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How far can I refactor someone else's code?

I see a lot of edits in queue where some well-meaning user attempts to fix OP's code. They range from minor syntax corrections, to near total rewrites.

When is it appropriate to accept or reject these edits?

Here are my thoughts:

On questions:

  • Never edit OP's code no matter how wrong it is, unless it is strictly to increase readability, and doesn't change how the code actually works. The very question itself might be solved by pointing out the error that you are fixing, no matter how small, so don't remove or correct it in the original post.

On answers:

  • Only edit code for obvious typos or mistakes by the author, do not attempt to "improve" the author's code. Even if the author is suggesting something stupid or dangerous, like forgetting to escape data for a database INSERT, it's better to leave a comment and let the author correct it. Downvote if applicable.

Editing the non-code parts of a post for grammar and the like are usually not going to change what the author intended to say very much, but code is taken literally, even a very minor edit will make a huge difference.

Am I close to the mark, or way off? Is there anything else to take into consideration? What are the exceptions, if any? I'm seeing a ton of these in the suggested edit queue.

When is it appropriate to edit someone else's code, and how should we deal with these suggestions from other users?

In addition (maybe a separate question), what can I do to help educate users who suggest unwelcome edits in general? Is there any way to leave them a comment so they can understand why the edit was rejected, so they don't continue to suggest more edits of a similar nature?*

* An @ comment will notify the editor, this is clearly documented here: How do comment @replies work? *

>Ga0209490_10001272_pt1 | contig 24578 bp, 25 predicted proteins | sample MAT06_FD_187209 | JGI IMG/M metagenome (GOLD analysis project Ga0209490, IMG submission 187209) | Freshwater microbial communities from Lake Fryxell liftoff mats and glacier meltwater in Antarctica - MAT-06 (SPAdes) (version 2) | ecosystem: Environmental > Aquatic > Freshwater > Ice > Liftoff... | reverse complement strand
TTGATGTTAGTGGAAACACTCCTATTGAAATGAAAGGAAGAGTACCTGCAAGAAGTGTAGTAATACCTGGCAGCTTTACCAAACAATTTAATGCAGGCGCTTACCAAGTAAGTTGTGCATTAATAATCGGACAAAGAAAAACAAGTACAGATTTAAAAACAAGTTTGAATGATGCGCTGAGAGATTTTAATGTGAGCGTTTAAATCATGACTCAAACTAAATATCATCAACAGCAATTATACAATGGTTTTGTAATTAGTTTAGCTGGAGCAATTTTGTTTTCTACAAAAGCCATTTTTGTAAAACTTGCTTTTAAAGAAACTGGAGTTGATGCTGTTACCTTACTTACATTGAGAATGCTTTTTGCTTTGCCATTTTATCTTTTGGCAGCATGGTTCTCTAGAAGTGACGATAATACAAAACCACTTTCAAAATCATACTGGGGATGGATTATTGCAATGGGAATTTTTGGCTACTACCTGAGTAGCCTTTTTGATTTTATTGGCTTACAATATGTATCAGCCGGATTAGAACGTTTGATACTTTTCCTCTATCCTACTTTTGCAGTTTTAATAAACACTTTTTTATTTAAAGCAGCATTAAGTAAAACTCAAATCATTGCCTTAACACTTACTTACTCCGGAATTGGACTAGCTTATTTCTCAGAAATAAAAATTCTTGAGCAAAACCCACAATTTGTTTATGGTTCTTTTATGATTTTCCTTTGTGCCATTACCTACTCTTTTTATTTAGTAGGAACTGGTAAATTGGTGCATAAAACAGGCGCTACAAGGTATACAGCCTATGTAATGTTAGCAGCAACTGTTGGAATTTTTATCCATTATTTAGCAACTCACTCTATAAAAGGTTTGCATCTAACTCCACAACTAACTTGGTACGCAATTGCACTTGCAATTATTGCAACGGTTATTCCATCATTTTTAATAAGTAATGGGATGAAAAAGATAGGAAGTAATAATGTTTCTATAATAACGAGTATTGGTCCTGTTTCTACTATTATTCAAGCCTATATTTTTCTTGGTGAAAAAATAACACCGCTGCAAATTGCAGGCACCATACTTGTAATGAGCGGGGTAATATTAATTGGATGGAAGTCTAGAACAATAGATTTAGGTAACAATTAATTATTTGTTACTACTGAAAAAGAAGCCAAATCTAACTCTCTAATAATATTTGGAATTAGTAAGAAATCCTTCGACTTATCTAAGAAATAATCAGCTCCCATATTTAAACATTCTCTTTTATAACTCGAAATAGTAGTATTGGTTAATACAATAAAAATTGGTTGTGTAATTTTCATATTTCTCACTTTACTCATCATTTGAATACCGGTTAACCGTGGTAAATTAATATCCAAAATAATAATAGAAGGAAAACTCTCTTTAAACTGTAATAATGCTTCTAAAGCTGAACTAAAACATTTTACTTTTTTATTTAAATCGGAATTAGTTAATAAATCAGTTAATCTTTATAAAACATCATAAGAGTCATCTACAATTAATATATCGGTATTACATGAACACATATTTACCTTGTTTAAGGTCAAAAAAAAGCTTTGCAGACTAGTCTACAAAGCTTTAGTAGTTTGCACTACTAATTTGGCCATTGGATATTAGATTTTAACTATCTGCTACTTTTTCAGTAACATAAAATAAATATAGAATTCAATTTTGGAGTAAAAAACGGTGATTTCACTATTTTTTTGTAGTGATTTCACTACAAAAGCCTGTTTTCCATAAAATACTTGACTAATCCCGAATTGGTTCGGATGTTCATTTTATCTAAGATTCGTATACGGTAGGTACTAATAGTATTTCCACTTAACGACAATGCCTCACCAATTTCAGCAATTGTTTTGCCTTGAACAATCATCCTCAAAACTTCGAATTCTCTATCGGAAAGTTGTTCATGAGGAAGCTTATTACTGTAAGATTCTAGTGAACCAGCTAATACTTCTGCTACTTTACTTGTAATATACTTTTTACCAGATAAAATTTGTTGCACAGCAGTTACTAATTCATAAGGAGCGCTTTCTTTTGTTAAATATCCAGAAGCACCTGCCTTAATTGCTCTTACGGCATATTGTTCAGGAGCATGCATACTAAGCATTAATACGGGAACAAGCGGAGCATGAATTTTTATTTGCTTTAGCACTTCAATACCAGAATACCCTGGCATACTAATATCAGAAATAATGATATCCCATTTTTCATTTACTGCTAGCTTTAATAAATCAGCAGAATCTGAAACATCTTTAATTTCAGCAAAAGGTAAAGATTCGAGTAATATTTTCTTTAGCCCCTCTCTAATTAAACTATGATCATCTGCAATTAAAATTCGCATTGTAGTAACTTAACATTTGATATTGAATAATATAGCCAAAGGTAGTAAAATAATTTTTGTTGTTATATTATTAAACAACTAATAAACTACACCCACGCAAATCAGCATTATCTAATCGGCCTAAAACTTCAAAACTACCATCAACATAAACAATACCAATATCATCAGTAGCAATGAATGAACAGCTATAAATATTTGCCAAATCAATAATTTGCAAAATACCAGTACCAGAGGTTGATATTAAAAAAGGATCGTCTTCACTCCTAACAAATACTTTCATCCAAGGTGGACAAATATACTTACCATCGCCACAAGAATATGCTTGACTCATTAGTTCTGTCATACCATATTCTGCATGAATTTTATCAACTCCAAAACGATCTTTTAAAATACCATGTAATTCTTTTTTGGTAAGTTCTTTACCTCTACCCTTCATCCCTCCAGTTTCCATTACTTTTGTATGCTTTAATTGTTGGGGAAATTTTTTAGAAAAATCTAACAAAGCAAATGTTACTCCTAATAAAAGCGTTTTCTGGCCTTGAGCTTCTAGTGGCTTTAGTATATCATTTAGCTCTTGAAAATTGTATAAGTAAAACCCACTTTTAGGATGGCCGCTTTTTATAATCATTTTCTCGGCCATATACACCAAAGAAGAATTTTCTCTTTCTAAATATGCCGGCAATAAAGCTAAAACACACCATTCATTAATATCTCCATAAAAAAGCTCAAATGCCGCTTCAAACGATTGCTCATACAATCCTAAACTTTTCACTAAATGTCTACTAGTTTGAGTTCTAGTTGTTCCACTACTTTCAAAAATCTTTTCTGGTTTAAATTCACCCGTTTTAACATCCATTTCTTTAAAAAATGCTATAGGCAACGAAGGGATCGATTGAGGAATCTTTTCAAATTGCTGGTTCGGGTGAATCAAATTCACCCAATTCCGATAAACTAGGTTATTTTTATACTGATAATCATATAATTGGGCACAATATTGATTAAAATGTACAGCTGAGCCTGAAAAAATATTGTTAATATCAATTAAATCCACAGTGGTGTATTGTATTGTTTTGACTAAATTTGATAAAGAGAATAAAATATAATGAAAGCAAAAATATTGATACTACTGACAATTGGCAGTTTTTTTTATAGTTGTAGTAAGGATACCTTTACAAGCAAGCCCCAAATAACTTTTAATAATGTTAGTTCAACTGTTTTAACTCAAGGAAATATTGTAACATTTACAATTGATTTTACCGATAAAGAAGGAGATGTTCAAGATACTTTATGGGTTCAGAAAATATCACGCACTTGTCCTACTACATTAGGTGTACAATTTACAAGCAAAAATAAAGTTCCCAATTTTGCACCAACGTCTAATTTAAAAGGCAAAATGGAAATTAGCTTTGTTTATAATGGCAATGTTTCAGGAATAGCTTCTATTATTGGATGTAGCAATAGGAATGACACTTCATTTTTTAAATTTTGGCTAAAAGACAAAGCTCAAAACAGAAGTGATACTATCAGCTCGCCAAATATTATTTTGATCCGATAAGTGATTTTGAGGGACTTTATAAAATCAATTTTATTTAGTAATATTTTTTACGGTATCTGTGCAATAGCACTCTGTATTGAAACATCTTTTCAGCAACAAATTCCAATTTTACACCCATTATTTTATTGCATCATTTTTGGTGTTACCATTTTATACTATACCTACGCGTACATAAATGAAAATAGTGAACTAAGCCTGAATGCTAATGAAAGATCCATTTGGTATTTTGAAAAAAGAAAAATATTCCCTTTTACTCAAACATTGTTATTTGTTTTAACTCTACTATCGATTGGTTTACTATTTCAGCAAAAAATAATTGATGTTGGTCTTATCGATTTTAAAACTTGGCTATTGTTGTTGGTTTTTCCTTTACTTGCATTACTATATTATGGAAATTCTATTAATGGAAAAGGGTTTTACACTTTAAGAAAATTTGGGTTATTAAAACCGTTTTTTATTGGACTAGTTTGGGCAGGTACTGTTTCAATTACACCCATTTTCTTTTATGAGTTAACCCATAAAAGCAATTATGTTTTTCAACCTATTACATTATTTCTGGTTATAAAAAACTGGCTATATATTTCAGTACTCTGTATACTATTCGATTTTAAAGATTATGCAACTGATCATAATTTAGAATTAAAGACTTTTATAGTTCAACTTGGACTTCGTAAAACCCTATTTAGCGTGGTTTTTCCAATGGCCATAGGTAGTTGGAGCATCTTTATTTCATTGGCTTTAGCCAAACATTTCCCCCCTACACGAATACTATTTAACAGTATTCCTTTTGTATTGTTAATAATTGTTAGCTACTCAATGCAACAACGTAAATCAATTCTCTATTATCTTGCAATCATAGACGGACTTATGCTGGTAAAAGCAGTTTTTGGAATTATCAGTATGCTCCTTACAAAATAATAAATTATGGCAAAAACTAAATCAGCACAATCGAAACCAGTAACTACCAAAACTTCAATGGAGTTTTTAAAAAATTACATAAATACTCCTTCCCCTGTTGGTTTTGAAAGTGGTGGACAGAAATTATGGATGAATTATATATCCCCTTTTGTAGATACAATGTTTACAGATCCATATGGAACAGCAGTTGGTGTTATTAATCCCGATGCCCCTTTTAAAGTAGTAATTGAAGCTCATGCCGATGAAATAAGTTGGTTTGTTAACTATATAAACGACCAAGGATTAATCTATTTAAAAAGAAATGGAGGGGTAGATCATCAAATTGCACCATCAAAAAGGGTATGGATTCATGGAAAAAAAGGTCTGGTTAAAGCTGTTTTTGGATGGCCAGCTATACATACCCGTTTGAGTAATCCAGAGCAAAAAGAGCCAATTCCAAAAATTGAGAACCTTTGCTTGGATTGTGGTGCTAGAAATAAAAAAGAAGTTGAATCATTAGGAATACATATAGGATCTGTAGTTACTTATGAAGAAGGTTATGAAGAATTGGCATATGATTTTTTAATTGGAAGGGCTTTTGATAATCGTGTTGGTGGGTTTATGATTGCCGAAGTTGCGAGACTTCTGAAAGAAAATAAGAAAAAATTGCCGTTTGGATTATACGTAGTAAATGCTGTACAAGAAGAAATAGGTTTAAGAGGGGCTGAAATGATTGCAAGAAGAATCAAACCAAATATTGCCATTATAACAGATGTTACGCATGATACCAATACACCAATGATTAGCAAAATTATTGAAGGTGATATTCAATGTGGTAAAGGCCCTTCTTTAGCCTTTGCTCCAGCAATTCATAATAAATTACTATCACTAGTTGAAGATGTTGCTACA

* However, it's not clear if @ replies ping the author of a rejected edit...


1 Answer 1


On questions, it really should only be done to increase readability, like spacing and tabs. I edited on the other day just for that, and still ended up deleting a errant apostrophe that may have been the OP's problem, so you have to be careful.

On answers, I may improve something really obvious that is either a mistake, or just looked like it was overlooked.

  • The first thing you said is exactly what I'm talking about. For instance, OP has a question about why his CSS isn't working. Another user comes along and fixes the closing HTML tag of one of OP's links or table or whatever (which could be the very issue, or at least related to it). Assuming no visible confirmation from OP that is was indeed a mistake, do I roll back the edit?
    – user159834
    Commented Aug 9, 2011 at 22:45
  • @Wesley, yes, I'd leave in the good formatting and put the exact error back in (and then point it out to the OP). Commented Aug 9, 2011 at 22:47
  • @Wesley I would also offer the first editor the chance (through a comment) to formulate it as an answer, if this is applicable. Despite it being fairly obvious, some new users may not make this connection.
    – jonsca
    Commented Aug 9, 2011 at 22:53
  • Well, it's not always the answer but it is often related to the problem. Are editors even notified in comments? (I added something regarding this to the end of my question, just now)
    – user159834
    Commented Aug 9, 2011 at 22:59
  • @Wesley: If people refer to them (using @ syntax), apparently so. Never noticed it myself, but then I always try to edit to produce the thing that the original author wanted to say but didn't for some reason. Commented Aug 9, 2011 at 23:25
  • @Donal, yes you are correct about pinging the editor - I was entirely unaware: meta.stackexchange.com/questions/36052/…
    – user159834
    Commented Aug 9, 2011 at 23:31
  • ...however, it just dawned on me that authors of rejected edits are not technically editors, so they do not seem to be eligible for an @ comment.
    – user159834
    Commented Sep 23, 2011 at 18:59
  • I'm not at all sure what the advantage is of allowing anyone to edit a question, even if it's just reformatting. It smacks of a level of hubris that shouldn't be in any Q&A session, whether it's here or in a classroom, unless it's part of the answer itself. Commented Nov 29, 2014 at 18:00